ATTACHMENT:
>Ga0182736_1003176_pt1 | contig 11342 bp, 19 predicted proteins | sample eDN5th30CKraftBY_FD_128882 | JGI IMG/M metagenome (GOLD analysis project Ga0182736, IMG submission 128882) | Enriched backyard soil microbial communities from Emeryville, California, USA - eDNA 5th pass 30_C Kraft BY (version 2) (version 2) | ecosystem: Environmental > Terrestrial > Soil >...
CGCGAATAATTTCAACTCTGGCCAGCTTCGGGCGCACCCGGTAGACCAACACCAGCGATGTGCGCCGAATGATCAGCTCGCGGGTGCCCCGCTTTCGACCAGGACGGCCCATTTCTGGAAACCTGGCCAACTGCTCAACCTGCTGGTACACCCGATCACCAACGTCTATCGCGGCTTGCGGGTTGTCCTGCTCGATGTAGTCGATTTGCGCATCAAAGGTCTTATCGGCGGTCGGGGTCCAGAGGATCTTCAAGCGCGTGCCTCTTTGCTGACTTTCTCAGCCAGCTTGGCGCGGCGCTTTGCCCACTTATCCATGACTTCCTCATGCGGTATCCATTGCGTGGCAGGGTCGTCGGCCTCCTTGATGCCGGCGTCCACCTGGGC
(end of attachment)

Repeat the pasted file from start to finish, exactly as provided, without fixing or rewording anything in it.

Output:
>Ga0182736_1003176_pt1 | contig 11342 bp, 19 predicted proteins | sample eDN5th30CKraftBY_FD_128882 | JGI IMG/M metagenome (GOLD analysis project Ga0182736, IMG submission 128882) | Enriched backyard soil microbial communities from Emeryville, California, USA - eDNA 5th pass 30_C Kraft BY (version 2) (version 2) | ecosystem: Environmental > Terrestrial > Soil >...
CGCGAATAATTTCAACTCTGGCCAGCTTCGGGCGCACCCGGTAGACCAACACCAGCGATGTGCGCCGAATGATCAGCTCGCGGGTGCCCCGCTTTCGACCAGGACGGCCCATTTCTGGAAACCTGGCCAACTGCTCAACCTGCTGGTACACCCGATCACCAACGTCTATCGCGGCTTGCGGGTTGTCCTGCTCGATGTAGTCGATTTGCGCATCAAAGGTCTTATCGGCGGTCGGGGTCCAGAGGATCTTCAAGCGCGTGCCTCTTTGCTGACTTTCTCAGCCAGCTTGGCGCGGCGCTTTGCCCACTTATCCATGACTTCCTCATGCGGTATCCATTGCGTGGCAGGGTCGTCGGCCTCCTTGATGCCGGCGTCCACCTGGGC